In the month we celebrate the International Day of Women in Mining, GATJ’s Riska Koopman underlines how mining should contribute to achieving gender equality and alleviating poverty
In June, the International Day of Women in Mining invited us to reflect on and commemorate how far women in mining have come. Women have been written out of mining history – their employment for underground work in mines was even prohibited for a while after the adoption of the International Labour Organisation (ILO)’s Convention 45, back in 1935. Although women are largely legally allowed to work underground since as countries gradually repealed gender-discriminatory laws, numerous barriers remain intact preventing women from fully benefiting from mining.
As a woman of the Global South, I expected discussions on this International Day of Women in Mining would not only enrich our understanding of the different experiences of women in this sector around the world, but also enlighten how the industry has been contributing to increasing inequalities, especially at a moment of super profits.
In the Global South, women in the mining industry are overrepresented in the informal sector. Sociologists and feminist scholars like Benya and Bradshaw argue that women continue to supply their reproductive labour to multinational corporations whilst absorbing the negative externalities associated with mining projects, such as increased gender-based violence, environmental destruction, and familial breakdown.
According to the World Bank, economic multipliers tied to mining are significant, and the benefits of mining go beyond the sector, creating positive spillovers – such as jobs and public revenue – that can support other sectors. However, these positive spillovers are limited to few people: they are only benefitting the political and economic elite, literature suggests. As Lahiri-Dutt and Mahy identify, “winners to mining projects” have been those with better education or economic power and acumen enabling them to cope with these changes and reap benefits from them.
It is important to contextualise the role of women in extractives in the Global South. Besides making up a disproportionate percentage of workers in the informal sector, as UN Women shows, women are severely affected by pay disparities. In South Africa, this has led to the deadly clash known as the Marikana Massacre. Here, it’s also recorded that one miners salary supports up to eight dependents. Research by Benya and Ndibongo, illustrate that women who live outside the mine gates are generally not recognised but play a pivotal role in sustaining mining. Therefore initiatives to “improve people’s lives”, as chief executive officer of Kumba Iron Ore Mpumi Zikalala said, need to address core systemic issues such as remuneration disparities.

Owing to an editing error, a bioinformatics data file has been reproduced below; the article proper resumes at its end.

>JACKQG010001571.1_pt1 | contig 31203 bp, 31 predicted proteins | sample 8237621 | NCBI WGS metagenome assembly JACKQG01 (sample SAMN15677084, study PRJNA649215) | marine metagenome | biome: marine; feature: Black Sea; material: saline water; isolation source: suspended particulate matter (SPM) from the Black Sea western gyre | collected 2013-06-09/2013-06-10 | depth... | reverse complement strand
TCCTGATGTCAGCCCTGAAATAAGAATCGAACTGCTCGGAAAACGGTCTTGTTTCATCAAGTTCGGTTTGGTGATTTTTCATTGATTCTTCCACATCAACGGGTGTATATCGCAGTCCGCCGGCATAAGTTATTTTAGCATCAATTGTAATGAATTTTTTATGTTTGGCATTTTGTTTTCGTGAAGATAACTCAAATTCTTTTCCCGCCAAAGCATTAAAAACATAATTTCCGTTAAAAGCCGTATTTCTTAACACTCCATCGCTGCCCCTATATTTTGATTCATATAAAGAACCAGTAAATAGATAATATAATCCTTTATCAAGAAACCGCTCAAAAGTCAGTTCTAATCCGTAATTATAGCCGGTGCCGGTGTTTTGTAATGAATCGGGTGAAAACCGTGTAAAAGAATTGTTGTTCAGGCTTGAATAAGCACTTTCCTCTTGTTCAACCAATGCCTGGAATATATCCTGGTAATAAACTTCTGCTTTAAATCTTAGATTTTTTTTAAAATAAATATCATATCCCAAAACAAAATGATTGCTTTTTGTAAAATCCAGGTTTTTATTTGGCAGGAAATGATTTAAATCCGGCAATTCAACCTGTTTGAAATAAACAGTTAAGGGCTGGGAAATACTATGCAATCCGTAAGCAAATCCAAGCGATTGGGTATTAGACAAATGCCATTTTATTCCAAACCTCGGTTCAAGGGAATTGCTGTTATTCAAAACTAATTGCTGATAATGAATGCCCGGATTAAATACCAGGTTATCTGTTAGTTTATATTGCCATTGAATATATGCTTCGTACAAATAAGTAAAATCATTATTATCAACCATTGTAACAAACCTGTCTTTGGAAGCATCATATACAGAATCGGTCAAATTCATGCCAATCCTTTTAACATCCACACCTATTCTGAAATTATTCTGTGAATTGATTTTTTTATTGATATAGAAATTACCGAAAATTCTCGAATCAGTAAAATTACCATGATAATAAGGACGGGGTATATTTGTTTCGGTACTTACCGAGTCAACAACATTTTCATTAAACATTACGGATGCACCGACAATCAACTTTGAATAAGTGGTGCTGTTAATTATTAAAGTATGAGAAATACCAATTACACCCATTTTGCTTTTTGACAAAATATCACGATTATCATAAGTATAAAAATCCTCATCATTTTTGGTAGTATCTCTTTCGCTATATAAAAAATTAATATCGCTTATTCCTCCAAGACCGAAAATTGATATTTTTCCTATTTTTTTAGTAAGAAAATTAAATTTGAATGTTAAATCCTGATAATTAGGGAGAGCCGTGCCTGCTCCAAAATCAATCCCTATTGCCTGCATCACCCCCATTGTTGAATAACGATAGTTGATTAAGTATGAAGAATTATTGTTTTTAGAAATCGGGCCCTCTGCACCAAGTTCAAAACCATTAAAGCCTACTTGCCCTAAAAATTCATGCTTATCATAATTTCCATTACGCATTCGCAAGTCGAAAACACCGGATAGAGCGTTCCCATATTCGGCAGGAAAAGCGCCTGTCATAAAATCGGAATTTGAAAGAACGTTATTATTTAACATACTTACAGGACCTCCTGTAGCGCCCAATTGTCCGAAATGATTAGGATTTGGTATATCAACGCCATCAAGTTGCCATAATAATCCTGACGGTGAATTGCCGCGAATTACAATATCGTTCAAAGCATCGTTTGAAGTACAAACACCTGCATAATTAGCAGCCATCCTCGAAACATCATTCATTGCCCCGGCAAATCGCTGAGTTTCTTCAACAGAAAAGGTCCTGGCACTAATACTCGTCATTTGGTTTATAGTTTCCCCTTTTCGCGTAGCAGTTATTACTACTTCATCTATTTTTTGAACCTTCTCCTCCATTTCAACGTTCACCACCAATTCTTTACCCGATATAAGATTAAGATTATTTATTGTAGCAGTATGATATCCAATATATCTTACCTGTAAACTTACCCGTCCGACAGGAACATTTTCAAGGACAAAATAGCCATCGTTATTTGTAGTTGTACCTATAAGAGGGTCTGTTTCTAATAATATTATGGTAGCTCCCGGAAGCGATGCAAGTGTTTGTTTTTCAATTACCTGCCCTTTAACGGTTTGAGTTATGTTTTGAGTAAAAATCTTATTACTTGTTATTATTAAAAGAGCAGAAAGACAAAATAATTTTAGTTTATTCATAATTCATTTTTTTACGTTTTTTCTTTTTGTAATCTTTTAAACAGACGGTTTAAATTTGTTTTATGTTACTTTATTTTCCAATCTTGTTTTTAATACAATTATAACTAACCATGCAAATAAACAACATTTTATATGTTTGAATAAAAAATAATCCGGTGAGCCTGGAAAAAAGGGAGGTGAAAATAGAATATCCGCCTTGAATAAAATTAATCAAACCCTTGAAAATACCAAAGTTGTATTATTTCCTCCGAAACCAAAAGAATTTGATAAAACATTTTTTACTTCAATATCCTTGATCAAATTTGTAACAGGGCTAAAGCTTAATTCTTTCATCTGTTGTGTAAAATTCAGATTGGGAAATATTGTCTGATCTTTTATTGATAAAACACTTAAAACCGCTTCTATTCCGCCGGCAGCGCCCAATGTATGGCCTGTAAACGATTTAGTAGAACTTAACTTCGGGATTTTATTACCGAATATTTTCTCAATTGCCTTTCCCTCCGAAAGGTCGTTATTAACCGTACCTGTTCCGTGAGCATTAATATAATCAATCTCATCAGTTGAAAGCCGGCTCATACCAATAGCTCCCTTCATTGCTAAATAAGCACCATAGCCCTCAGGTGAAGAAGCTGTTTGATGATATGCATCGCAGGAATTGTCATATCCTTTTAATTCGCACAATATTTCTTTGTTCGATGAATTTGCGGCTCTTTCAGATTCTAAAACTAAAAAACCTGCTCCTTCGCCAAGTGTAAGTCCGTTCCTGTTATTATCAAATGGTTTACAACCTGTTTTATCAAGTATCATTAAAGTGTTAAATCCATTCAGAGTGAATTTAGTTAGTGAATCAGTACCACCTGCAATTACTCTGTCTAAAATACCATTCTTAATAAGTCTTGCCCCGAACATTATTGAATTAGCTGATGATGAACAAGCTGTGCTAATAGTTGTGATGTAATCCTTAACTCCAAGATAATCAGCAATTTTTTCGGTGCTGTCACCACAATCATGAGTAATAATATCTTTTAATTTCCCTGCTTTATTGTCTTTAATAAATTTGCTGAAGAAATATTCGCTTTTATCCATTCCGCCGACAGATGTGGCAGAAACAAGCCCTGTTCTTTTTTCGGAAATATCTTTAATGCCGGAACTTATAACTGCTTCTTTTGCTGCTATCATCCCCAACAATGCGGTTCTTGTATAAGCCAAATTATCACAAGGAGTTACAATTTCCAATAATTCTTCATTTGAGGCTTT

Mining companies often come with grandiose promises of economic development, access to education and healthcare. However, globally, these promises have fallen short. Rather, they leave communities sick, jobless and frustrated. These negative externalities of mining are absorbed by women, who become the default shock absorbers due to gender norms and socialisation.
What lacked today was conversations around the role of pay equality and progressive taxation, as tools to promote equality and fairness. The mining sector is one of the most opaque, it is known for being corrupt and obscuring financial accountability and transparency. Mining bosses and shareholders have amassed great returns and bonuses in what has been dubbed “the coal renaissance”, while very little benefits have accrued to workers.
Mining could contribute to achieving gender equality and alleviating poverty in countries where they operate. This, however, will not be possible without stopping tax avoidance and other illicit financial flows. These immoral acts strip the women in mining communities from accruing any benefits for their unpaid but critical labour. Furthermore, it erodes the State’s ability to raise domestic revenue to meet increasingly growing public spending needs. Closing these financial leakages, paying all employees fair, and living wages would benefit women beyond the mine gates. Mining houses have for far too long absconded their responsibilities to the women and mining communities they rely on to extract huge profits.
Riska Koopman is policy advocacy and campaigns coordinator at the Global Alliance for Tax Justice (GATJ). Pan-African intersectional feminist activist, Riska is deeply interested in applying a gender lens to issues of development in the Global South. She has gained extensive knowledge and experience working in the international non-governmental sector, and has over six years experience building, supporting and shaping activists learning, and civil society movements in sub-Saharan Africa, mostly focused on the economic and tax justice agenda.